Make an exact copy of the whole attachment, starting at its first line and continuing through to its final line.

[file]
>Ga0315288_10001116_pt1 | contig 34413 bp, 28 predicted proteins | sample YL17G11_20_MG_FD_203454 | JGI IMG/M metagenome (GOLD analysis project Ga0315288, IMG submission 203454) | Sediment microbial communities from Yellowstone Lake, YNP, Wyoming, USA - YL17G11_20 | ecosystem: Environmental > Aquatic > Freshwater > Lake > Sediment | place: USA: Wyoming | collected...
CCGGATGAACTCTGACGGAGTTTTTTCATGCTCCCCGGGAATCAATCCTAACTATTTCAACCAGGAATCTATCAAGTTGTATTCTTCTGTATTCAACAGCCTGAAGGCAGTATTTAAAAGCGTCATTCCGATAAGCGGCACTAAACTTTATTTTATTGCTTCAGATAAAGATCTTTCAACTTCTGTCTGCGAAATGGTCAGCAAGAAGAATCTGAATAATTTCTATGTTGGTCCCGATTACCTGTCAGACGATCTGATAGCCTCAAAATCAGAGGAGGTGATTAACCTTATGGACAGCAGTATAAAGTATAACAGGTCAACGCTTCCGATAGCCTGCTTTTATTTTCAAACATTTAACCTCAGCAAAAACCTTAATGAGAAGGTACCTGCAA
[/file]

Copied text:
>Ga0315288_10001116_pt1 | contig 34413 bp, 28 predicted proteins | sample YL17G11_20_MG_FD_203454 | JGI IMG/M metagenome (GOLD analysis project Ga0315288, IMG submission 203454) | Sediment microbial communities from Yellowstone Lake, YNP, Wyoming, USA - YL17G11_20 | ecosystem: Environmental > Aquatic > Freshwater > Lake > Sediment | place: USA: Wyoming | collected...
CCGGATGAACTCTGACGGAGTTTTTTCATGCTCCCCGGGAATCAATCCTAACTATTTCAACCAGGAATCTATCAAGTTGTATTCTTCTGTATTCAACAGCCTGAAGGCAGTATTTAAAAGCGTCATTCCGATAAGCGGCACTAAACTTTATTTTATTGCTTCAGATAAAGATCTTTCAACTTCTGTCTGCGAAATGGTCAGCAAGAAGAATCTGAATAATTTCTATGTTGGTCCCGATTACCTGTCAGACGATCTGATAGCCTCAAAATCAGAGGAGGTGATTAACCTTATGGACAGCAGTATAAAGTATAACAGGTCAACGCTTCCGATAGCCTGCTTTTATTTTCAAACATTTAACCTCAGCAAAAACCTTAATGAGAAGGTACCTGCAA